Monte Paschi to Start Share Sale in Effort to Avert State Rescueby and
Paschi stock sale to end Dec. 22 for institutional investors
Price, total shares said to be detemined by investor demand
Banca Monte dei Paschi di Siena SpA will begin taking orders for shares Monday as it aims to complete raising 5 billion euros ($5.2 billion) by the end of the year to avoid a rescue by the Italian government.
Monte Paschi will sell stock to institutional investors through Thursday, while the offer for retail investors will end on Wednesday, the Siena, Italy-based bank said in a statement Sunday. The lender didn’t provide terms of the offer. The price and total number of shares to be sold will be determined based on investor demand and on the outcome of the separate debt-to-equity swap, people familiar with matter have said.
Chief Executive Officer Marco Morelli, who took over in September, is racing to find backers in his effort to clean up the bank’s balance sheet. The failure of the recapitalization would be a blow to Italy’s sputtering efforts to revive a banking industry that’s burdened with about 360 billion euros in troubled loans, dragging down the economy by limiting lending.
In the share sale, 35 percent will be offered to individual investors and 65 percent to institutional investors, including potential anchor investors. Existing shareholders will be offered a chance to buy 30 percent of the offering reserved for retail investors before the sale is open to others.
The lender last week extended a debt-for-equity swap that is one of the three main interlocking pieces of the bank’s capital-raising plan. The bank also plans a cash infusion from anchor investors and a share sale.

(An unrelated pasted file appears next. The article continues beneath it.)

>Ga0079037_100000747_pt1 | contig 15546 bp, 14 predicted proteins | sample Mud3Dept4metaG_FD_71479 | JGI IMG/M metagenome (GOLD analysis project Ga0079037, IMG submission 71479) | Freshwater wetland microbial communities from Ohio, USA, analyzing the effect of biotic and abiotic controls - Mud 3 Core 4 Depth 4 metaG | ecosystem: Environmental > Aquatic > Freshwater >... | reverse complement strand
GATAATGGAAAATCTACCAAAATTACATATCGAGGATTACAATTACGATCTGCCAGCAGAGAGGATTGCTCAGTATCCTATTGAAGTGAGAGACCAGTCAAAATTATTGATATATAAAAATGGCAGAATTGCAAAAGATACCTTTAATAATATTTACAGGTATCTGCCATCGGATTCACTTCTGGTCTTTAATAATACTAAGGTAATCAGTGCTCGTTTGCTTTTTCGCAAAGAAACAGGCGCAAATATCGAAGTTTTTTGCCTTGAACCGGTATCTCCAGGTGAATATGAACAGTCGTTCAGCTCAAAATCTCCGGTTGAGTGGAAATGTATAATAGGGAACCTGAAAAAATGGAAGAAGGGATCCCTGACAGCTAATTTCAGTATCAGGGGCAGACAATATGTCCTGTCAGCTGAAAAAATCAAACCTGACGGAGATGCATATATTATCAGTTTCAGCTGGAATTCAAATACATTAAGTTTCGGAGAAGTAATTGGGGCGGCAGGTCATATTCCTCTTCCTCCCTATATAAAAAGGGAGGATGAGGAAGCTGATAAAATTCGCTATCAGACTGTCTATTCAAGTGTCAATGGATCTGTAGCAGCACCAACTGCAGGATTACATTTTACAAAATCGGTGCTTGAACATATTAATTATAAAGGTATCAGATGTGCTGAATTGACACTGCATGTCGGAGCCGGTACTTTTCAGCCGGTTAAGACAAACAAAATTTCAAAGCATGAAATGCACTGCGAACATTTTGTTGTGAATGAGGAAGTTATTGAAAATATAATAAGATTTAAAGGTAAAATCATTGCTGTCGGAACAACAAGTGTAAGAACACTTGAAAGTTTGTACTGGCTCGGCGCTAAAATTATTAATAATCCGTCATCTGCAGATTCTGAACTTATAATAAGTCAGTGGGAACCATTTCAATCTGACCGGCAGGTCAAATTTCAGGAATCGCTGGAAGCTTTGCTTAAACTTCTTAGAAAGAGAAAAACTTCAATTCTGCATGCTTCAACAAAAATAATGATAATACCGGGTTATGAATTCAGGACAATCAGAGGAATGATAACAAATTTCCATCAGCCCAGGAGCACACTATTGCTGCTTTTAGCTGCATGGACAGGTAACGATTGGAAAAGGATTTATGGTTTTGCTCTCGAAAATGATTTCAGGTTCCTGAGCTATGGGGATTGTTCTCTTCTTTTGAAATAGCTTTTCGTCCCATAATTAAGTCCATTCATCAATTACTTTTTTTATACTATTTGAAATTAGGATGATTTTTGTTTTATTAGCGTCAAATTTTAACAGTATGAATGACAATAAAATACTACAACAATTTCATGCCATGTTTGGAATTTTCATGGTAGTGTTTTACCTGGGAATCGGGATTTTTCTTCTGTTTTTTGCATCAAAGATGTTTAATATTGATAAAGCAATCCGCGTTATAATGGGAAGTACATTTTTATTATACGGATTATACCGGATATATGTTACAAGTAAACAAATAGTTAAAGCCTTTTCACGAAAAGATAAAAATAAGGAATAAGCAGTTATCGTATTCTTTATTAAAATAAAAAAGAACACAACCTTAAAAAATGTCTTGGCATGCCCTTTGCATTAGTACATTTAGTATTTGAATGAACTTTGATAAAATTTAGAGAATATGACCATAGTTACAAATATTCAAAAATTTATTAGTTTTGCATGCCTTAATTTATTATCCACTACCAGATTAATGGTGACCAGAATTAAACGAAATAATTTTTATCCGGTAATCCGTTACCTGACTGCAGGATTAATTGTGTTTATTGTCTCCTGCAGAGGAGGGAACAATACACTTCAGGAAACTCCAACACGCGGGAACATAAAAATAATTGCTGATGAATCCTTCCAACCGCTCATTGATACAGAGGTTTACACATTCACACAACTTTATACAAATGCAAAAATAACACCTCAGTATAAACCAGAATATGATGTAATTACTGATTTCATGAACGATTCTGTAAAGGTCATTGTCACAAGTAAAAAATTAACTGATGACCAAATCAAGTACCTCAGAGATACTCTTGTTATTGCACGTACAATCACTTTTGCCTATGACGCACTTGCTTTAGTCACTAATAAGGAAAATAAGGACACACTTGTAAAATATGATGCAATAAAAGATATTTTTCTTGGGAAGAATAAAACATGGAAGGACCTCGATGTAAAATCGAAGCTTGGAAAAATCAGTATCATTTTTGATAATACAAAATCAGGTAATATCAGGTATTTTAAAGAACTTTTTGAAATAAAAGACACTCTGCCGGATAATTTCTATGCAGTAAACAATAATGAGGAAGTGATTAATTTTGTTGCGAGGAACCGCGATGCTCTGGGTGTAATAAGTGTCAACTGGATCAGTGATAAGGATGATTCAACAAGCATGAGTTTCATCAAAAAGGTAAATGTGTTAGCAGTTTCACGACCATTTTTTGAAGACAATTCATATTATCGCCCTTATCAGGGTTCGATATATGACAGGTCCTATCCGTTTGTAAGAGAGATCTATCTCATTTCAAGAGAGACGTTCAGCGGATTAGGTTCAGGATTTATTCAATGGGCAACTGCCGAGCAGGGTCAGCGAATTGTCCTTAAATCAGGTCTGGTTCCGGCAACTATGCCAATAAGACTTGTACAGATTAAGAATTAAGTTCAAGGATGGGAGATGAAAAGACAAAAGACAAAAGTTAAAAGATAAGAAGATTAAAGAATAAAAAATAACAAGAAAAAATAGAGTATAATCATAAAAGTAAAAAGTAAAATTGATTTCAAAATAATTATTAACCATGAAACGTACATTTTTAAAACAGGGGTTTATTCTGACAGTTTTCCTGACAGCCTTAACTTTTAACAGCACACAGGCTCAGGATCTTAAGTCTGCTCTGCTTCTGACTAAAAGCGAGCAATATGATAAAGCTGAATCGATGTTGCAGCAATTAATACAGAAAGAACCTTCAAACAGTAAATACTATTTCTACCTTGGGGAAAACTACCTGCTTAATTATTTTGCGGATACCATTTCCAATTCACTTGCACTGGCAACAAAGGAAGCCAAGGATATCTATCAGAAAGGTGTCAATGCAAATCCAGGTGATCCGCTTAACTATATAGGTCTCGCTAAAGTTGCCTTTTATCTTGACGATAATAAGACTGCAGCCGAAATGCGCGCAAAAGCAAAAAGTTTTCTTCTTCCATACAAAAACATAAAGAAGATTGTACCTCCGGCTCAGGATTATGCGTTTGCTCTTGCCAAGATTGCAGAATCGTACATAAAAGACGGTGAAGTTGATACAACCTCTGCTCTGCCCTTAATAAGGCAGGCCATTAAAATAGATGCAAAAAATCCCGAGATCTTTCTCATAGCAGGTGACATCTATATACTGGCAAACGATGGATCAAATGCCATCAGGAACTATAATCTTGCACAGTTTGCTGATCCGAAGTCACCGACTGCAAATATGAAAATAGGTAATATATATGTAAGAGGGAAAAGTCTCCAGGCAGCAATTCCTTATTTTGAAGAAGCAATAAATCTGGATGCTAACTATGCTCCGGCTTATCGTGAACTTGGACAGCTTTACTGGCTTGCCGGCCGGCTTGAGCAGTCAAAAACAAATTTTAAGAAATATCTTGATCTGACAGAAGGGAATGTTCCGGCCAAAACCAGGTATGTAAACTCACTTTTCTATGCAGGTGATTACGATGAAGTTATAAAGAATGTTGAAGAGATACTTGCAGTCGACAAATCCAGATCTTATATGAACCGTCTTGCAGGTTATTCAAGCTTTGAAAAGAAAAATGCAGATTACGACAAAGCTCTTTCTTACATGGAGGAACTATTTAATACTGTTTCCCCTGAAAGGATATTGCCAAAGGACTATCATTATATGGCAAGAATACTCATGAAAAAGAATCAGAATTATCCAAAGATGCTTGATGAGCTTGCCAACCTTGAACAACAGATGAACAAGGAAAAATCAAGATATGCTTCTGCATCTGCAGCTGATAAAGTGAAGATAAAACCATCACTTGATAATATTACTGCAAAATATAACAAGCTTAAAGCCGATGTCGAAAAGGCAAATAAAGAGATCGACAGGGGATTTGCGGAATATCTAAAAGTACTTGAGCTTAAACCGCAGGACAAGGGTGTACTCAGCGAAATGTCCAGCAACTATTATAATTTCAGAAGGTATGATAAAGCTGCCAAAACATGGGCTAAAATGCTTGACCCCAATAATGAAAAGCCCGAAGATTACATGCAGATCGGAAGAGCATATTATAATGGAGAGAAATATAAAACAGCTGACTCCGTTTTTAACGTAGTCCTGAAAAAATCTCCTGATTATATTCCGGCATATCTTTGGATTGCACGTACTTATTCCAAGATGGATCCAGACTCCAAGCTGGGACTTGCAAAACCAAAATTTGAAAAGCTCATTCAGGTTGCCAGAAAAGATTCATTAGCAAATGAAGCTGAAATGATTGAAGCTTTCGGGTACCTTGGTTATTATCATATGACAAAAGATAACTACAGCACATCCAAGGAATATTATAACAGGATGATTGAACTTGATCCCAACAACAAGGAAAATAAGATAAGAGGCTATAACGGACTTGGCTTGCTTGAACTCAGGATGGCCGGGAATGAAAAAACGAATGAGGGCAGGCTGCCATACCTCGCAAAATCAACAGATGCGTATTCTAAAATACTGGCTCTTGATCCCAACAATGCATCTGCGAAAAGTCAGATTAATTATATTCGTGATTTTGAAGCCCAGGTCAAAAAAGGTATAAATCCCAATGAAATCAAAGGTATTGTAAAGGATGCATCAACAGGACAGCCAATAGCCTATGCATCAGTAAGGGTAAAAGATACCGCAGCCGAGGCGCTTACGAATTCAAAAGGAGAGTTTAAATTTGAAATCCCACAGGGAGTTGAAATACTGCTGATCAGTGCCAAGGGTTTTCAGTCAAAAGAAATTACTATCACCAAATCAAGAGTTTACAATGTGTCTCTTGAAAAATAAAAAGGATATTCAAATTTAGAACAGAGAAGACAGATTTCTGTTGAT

The offer, involving the exchange of about 4.5 billion euros of Tier 1 and Tier 2 securities, is set to end at 2 p.m. on Wednesday. Monte Paschi, facing a Dec. 31 deadline to complete the fundraising, also will promote an exchange on 1 billion euros of hybrid securities issued in 2008 known as FRESH at 23.2 percent of face value, the lender said in a filing on its website.
In the previous swap offer, bondholders have already agreed to exchange about 1.02 billion euros for shares.
Should the share offering succeed, 28 billion euros of soured loans would be bundled into securities and sold to investors, removing them from Monte Paschi’s balance sheet. The capital being raised would be used to cover the bank for losses it would book in selling the troubled loans. If the sale fails, the conversions of debt-to-equity would be nullified.
If the private capital increase isn’t successful, the bank would have to seek aid from the Italian government. Under European banking rules, any losses must be imposed on bondholders if taxpayer money is used. The state is discussing a so-called precautionary recapitalization that would potentially limit bondholder losses, according to people with knowledge of the matter.